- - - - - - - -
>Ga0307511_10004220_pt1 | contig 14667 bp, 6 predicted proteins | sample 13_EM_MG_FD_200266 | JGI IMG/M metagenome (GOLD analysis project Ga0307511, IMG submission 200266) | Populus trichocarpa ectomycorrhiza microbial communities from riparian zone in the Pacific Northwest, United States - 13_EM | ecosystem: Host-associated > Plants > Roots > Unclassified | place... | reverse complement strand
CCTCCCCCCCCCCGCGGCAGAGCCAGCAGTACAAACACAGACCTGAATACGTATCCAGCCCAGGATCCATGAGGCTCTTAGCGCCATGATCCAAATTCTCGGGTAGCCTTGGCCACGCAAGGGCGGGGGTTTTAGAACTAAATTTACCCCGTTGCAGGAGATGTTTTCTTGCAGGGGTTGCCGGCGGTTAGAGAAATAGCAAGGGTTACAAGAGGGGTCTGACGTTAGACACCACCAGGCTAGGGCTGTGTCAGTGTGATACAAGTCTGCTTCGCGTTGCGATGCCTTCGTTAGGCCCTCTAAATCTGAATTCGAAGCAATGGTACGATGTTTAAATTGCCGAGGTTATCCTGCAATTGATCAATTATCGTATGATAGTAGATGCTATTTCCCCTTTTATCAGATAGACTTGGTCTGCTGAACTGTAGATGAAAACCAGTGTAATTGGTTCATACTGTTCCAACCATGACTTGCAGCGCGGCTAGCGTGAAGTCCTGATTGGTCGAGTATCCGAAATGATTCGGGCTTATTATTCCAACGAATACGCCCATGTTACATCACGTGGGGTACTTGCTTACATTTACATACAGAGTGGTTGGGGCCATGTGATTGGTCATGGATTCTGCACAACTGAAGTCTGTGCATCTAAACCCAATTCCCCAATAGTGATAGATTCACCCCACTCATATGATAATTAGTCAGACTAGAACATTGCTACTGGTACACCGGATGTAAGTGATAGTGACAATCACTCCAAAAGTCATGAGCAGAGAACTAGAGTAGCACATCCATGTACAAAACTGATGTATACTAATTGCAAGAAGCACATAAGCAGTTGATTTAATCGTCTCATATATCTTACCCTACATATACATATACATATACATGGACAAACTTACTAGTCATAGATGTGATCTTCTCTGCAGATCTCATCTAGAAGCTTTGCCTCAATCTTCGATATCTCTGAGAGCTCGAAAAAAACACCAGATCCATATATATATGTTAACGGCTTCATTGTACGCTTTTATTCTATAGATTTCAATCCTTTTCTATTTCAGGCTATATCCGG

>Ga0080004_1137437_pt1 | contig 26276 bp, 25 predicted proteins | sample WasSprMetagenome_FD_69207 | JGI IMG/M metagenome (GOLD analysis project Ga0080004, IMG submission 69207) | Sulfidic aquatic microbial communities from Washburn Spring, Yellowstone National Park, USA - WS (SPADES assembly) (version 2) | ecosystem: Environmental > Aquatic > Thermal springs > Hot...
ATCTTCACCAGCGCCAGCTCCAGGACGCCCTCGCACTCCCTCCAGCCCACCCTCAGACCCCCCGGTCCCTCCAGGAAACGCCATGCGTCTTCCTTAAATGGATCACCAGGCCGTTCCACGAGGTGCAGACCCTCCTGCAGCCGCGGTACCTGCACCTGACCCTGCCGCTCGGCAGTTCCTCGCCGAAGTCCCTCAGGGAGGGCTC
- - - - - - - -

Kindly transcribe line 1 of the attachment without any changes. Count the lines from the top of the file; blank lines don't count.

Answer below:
>Ga0307511_10004220_pt1 | contig 14667 bp, 6 predicted proteins | sample 13_EM_MG_FD_200266 | JGI IMG/M metagenome (GOLD analysis project Ga0307511, IMG submission 200266) | Populus trichocarpa ectomycorrhiza microbial communities from riparian zone in the Pacific Northwest, United States - 13_EM | ecosystem: Host-associated > Plants > Roots > Unclassified | place... | reverse complement strand